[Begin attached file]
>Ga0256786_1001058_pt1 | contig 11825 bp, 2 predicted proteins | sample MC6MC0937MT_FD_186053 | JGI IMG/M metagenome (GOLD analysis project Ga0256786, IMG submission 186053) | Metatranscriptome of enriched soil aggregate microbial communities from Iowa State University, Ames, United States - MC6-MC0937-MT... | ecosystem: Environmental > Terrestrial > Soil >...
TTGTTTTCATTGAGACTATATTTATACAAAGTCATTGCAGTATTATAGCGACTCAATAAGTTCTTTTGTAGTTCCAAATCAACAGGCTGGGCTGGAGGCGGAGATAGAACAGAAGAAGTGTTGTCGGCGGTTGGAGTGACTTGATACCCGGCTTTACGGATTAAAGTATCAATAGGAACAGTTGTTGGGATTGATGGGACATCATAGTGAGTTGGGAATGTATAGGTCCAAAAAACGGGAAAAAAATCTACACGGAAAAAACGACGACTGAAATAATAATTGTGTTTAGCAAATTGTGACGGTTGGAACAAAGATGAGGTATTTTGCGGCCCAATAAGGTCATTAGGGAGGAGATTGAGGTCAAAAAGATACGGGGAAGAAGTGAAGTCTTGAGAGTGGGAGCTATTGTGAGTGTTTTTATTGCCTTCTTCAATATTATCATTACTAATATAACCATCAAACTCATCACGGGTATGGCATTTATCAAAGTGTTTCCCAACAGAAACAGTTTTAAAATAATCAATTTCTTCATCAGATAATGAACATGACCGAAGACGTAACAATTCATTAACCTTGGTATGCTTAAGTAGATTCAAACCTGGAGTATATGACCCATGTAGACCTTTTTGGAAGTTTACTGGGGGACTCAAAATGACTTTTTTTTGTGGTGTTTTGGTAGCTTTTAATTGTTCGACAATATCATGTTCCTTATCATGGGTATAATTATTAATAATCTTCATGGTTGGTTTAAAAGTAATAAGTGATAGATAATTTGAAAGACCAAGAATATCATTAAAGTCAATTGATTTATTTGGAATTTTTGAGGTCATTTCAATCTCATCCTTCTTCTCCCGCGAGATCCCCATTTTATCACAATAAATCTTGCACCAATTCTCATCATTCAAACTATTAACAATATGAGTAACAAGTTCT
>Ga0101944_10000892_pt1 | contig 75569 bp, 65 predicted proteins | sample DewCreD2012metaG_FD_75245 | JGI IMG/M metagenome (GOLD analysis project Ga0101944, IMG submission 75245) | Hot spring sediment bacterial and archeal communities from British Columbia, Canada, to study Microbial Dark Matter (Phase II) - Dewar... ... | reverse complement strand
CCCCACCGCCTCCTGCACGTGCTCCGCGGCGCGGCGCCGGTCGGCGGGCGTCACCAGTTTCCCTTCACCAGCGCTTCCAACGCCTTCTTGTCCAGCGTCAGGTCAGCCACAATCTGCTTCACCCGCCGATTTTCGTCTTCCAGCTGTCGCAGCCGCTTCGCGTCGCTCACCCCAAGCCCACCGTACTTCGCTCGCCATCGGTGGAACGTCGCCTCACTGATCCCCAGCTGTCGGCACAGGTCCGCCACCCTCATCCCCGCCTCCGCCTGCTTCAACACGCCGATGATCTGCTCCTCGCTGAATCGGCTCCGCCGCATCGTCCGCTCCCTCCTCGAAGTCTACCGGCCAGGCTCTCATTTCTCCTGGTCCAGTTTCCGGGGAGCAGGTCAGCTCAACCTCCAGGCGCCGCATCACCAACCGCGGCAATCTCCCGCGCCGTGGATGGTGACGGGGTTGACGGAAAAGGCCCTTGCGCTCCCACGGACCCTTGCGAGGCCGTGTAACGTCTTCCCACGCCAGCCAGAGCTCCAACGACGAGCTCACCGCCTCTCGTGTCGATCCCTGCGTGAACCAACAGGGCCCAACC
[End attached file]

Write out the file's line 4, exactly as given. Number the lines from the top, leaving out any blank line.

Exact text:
CCCCACCGCCTCCTGCACGTGCTCCGCGGCGCGGCGCCGGTCGGCGGGCGTCACCAGTTTCCCTTCACCAGCGCTTCCAACGCCTTCTTGTCCAGCGTCAGGTCAGCCACAATCTGCTTCACCCGCCGATTTTCGTCTTCCAGCTGTCGCAGCCGCTTCGCGTCGCTCACCCCAAGCCCACCGTACTTCGCTCGCCATCGGTGGAACGTCGCCTCACTGATCCCCAGCTGTCGGCACAGGTCCGCCACCCTCATCCCCGCCTCCGCCTGCTTCAACACGCCGATGATCTGCTCCTCGCTGAATCGGCTCCGCCGCATCGTCCGCTCCCTCCTCGAAGTCTACCGGCCAGGCTCTCATTTCTCCTGGTCCAGTTTCCGGGGAGCAGGTCAGCTCAACCTCCAGGCGCCGCATCACCAACCGCGGCAATCTCCCGCGCCGTGGATGGTGACGGGGTTGACGGAAAAGGCCCTTGCGCTCCCACGGACCCTTGCGAGGCCGTGTAACGTCTTCCCACGCCAGCCAGAGCTCCAACGACGAGCTCACCGCCTCTCGTGTCGATCCCTGCGTGAACCAACAGGGCCCAACC